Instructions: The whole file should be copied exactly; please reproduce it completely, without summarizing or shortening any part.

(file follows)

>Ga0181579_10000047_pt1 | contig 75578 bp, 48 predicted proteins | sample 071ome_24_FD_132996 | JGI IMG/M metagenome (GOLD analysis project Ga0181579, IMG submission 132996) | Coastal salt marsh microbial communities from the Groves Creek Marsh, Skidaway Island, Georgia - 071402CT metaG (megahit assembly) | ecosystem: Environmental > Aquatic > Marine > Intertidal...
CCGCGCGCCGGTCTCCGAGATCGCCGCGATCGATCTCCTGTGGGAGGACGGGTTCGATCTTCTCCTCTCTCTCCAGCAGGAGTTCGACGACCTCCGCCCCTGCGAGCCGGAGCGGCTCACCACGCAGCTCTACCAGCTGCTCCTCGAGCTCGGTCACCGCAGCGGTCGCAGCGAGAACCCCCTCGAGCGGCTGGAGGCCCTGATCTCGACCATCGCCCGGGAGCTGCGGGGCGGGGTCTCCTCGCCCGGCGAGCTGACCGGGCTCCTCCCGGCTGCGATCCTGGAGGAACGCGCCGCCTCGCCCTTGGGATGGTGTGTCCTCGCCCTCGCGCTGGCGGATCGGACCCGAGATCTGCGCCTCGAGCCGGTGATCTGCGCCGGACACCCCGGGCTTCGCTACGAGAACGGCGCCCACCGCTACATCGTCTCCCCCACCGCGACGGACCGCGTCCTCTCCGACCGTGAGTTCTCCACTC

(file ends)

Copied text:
>Ga0181579_10000047_pt1 | contig 75578 bp, 48 predicted proteins | sample 071ome_24_FD_132996 | JGI IMG/M metagenome (GOLD analysis project Ga0181579, IMG submission 132996) | Coastal salt marsh microbial communities from the Groves Creek Marsh, Skidaway Island, Georgia - 071402CT metaG (megahit assembly) | ecosystem: Environmental > Aquatic > Marine > Intertidal...
CCGCGCGCCGGTCTCCGAGATCGCCGCGATCGATCTCCTGTGGGAGGACGGGTTCGATCTTCTCCTCTCTCTCCAGCAGGAGTTCGACGACCTCCGCCCCTGCGAGCCGGAGCGGCTCACCACGCAGCTCTACCAGCTGCTCCTCGAGCTCGGTCACCGCAGCGGTCGCAGCGAGAACCCCCTCGAGCGGCTGGAGGCCCTGATCTCGACCATCGCCCGGGAGCTGCGGGGCGGGGTCTCCTCGCCCGGCGAGCTGACCGGGCTCCTCCCGGCTGCGATCCTGGAGGAACGCGCCGCCTCGCCCTTGGGATGGTGTGTCCTCGCCCTCGCGCTGGCGGATCGGACCCGAGATCTGCGCCTCGAGCCGGTGATCTGCGCCGGACACCCCGGGCTTCGCTACGAGAACGGCGCCCACCGCTACATCGTCTCCCCCACCGCGACGGACCGCGTCCTCTCCGACCGTGAGTTCTCCACTC